Nicky Morgan is considering importing the next Chief Inspector of Schools from the USA, the Telegraph reports.
These are the contenders according to the paper:
Dave Levin, co-founder of the Knowledge is Power Programme (KIPP) group credited with raising performance of deprived, particularly black, pupils. But KIPP has been accused of selecting the most-motivated poor students and of having a high rate of attrition among black pupils.
KIPP pupils did badly in the 2013 Common Core Tests in New York. This led Michael Petrilli, an education analyst at the Thomas B Fordham Institute, to suggest ‘we have to be more careful about claims of miracle schools’.
Doug Lemov, head of the Uncommon Schools charter school chain and author of Teach Like A Champion, described by Jane Manzone, a North London Primary Teacher as ‘the new teacher training bible because it is infinitely more digestible and practical in a data-driven landscape demanding results.’ She wasn’t being altogether complimentary – she was expressing concern that such quick-fix tips-for-teachers were driving out intellectual engagement with educational theorists and philosophers.
Eva Moskowitz, chief executive of Success Academy Charter Schools. Two days ago, the New York Times described a video of a teacher at a Success Academy Charter School abusing a first-grade pupil, ripping up her work and ordering her sharply to sit in the ‘calm-down chair’.
Moskowitz said the video was an ‘anomaly’ but interviews with 20 past and current Success teachers said that while the teacher’s behaviour was ‘extreme’, much of it wasn’t ‘uncommon’ within the Success network. You can watch the video here.
Joel Klein, who ‘took on the teaching unions’ when chancellor of New York Schools. He later joined Rupert Murdoch’s News Corporation as leader of News Corp’s growing education division. Klein was invited by Michael Gove to attend the first (and only) Free School Conference in 2011. Gove was later grilled over his relationship with Murdoch and Klein at the Leveson Inquiry.
Klein was head of Amplify, a News Corp subsidiary linked with Wireless Generation to introduce tablet technology into USA schools. Amplify employed Rachel Wolf, first director of the New Schools Network, the tax-payer funded charity which supports free schools. Amplify performed poorly and was sold in Autumn 2015 to its management team. Klein stepped down as CEO but is still on Amplify’s board.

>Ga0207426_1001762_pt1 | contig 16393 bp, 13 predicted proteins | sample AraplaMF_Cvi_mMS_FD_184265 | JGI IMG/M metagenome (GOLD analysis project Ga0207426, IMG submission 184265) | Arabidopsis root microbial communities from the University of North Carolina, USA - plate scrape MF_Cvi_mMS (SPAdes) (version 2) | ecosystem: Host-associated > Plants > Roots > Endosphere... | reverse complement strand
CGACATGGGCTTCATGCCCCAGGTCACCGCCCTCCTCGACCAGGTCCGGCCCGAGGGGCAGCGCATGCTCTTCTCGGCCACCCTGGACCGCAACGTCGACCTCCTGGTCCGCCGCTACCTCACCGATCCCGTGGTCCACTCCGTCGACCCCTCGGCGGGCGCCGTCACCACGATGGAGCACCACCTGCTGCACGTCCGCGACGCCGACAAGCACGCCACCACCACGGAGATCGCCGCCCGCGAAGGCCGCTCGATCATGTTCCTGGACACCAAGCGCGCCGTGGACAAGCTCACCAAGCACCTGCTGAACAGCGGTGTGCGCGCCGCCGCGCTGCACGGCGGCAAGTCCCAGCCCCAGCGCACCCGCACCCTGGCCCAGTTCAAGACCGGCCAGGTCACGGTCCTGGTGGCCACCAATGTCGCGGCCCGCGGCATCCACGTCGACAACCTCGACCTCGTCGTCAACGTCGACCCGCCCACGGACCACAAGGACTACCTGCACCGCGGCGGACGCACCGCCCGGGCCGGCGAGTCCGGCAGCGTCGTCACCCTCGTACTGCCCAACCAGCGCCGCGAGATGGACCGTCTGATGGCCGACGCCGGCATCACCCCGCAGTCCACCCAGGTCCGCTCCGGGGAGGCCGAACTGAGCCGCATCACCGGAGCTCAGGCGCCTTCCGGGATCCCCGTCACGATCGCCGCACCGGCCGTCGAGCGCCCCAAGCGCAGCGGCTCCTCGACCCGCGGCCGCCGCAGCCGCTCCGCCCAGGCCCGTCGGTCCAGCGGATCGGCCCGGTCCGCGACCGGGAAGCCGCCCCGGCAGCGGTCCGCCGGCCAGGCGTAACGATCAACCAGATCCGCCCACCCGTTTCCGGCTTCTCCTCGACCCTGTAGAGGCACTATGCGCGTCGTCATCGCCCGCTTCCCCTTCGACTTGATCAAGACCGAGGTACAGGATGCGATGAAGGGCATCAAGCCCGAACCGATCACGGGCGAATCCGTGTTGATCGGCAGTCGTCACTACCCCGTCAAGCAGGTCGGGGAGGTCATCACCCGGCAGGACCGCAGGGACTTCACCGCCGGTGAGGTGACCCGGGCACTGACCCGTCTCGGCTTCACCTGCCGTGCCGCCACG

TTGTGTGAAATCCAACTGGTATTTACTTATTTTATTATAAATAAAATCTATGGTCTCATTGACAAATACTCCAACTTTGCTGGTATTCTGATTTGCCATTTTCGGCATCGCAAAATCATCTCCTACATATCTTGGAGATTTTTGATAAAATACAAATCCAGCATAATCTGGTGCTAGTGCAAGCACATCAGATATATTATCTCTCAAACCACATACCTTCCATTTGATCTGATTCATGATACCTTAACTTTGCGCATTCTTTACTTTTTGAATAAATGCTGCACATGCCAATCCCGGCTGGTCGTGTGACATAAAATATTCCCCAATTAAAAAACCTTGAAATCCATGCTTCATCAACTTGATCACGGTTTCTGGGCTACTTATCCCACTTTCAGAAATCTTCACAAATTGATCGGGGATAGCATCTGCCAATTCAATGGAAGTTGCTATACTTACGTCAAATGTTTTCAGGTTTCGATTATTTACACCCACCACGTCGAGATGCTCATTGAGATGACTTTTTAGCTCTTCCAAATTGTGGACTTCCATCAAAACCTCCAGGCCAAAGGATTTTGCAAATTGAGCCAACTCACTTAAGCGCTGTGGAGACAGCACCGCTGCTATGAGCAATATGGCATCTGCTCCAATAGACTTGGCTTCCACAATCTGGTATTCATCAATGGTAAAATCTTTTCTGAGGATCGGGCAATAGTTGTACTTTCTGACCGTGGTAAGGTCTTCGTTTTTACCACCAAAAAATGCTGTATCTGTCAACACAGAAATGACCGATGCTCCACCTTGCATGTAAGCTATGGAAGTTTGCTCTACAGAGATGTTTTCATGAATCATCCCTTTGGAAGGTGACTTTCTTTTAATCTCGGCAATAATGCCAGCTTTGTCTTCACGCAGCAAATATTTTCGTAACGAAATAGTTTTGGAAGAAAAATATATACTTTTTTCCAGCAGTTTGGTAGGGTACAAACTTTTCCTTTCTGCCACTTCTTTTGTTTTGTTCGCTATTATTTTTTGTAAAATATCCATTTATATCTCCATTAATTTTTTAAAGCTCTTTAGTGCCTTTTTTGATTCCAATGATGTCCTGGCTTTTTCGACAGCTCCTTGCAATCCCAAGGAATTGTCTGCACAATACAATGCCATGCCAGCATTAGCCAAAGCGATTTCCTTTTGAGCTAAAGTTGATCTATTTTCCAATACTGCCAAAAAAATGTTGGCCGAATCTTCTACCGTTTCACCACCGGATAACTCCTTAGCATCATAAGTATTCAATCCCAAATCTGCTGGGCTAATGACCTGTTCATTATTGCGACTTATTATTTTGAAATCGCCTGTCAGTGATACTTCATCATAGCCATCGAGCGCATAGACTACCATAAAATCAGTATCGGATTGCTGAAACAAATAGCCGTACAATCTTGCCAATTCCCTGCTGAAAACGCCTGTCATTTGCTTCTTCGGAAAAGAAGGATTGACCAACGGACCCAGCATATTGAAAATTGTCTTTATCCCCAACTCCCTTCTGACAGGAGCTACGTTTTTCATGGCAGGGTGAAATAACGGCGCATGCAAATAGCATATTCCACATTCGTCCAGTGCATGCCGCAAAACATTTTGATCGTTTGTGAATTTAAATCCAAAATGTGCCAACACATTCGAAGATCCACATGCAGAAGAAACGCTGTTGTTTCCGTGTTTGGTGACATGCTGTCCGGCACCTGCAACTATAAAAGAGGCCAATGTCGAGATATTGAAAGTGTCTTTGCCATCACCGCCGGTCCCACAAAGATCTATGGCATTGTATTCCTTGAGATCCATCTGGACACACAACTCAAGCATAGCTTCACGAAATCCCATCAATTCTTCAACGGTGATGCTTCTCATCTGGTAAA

Two days ago, the New York Times reported that Klein was leaving education to join Oscar, a New York health insurance start-up. It’s unlikely, then, that Klein will have sufficient free time to become Her Majesty’s Chief Inspector of Schools. Meanwhile, Wolf has returned to the UK and joined the team of advisers at Number 10 on £80,000 (pro-rata) – rather more than your average teacher pay.
An in-depth knowledge of education in England is not essential to become Ofsted chief, apparently. Neither is any experience of working in English schools. Involvement in the US charter school movement appears vital despite US charters only showing ‘modest’ improvements after 20 years of investment, controversy and schools opening and closing. And ‘taking on the unions’ is also deemed a desirable quality.
Ofsted is supposed to be independent of Government. Its role is to inspect services for children and young people and services offering education and skills. It is supposed to be impartial. Nicky Morgan appears to have no regard for such niceties. It’s clear she regards the Chief HMI as a political appointment whose prime loyalty is to the Government.
UPDATE 16 February 2016 0756: Lemov and Moskowitz have ruled themselves out of the running, according to TES.
UPDATE 18 February 2016 09.17. TES reports that Levin says he hasn't been contacted (officially) by the DfE. That just leaves Klein but he's just started a new job.